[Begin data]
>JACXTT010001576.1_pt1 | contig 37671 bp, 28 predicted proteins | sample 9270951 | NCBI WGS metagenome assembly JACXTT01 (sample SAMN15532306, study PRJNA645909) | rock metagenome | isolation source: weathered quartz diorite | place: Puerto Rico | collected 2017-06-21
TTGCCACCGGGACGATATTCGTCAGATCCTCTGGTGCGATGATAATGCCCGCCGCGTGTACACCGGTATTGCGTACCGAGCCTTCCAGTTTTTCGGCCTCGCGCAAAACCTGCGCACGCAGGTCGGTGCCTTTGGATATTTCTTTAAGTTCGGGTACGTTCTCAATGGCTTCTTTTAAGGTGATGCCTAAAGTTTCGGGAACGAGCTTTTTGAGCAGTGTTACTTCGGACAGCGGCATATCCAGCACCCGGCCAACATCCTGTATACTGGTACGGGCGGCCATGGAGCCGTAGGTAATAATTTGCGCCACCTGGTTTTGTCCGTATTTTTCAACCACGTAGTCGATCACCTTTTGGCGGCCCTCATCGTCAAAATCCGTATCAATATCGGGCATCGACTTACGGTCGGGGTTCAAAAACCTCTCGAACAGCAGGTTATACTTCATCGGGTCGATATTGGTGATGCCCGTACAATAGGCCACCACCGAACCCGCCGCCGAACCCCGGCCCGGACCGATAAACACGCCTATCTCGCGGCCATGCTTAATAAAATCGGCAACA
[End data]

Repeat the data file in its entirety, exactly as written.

>JACXTT010001576.1_pt1 | contig 37671 bp, 28 predicted proteins | sample 9270951 | NCBI WGS metagenome assembly JACXTT01 (sample SAMN15532306, study PRJNA645909) | rock metagenome | isolation source: weathered quartz diorite | place: Puerto Rico | collected 2017-06-21
TTGCCACCGGGACGATATTCGTCAGATCCTCTGGTGCGATGATAATGCCCGCCGCGTGTACACCGGTATTGCGTACCGAGCCTTCCAGTTTTTCGGCCTCGCGCAAAACCTGCGCACGCAGGTCGGTGCCTTTGGATATTTCTTTAAGTTCGGGTACGTTCTCAATGGCTTCTTTTAAGGTGATGCCTAAAGTTTCGGGAACGAGCTTTTTGAGCAGTGTTACTTCGGACAGCGGCATATCCAGCACCCGGCCAACATCCTGTATACTGGTACGGGCGGCCATGGAGCCGTAGGTAATAATTTGCGCCACCTGGTTTTGTCCGTATTTTTCAACCACGTAGTCGATCACCTTTTGGCGGCCCTCATCGTCAAAATCCGTATCAATATCGGGCATCGACTTACGGTCGGGGTTCAAAAACCTCTCGAACAGCAGGTTATACTTCATCGGGTCGATATTGGTGATGCCCGTACAATAGGCCACCACCGAACCCGCCGCCGAACCCCGGCCCGGACCGATAAACACGCCTATCTCGCGGCCATGCTTAATAAAATCGGCAACA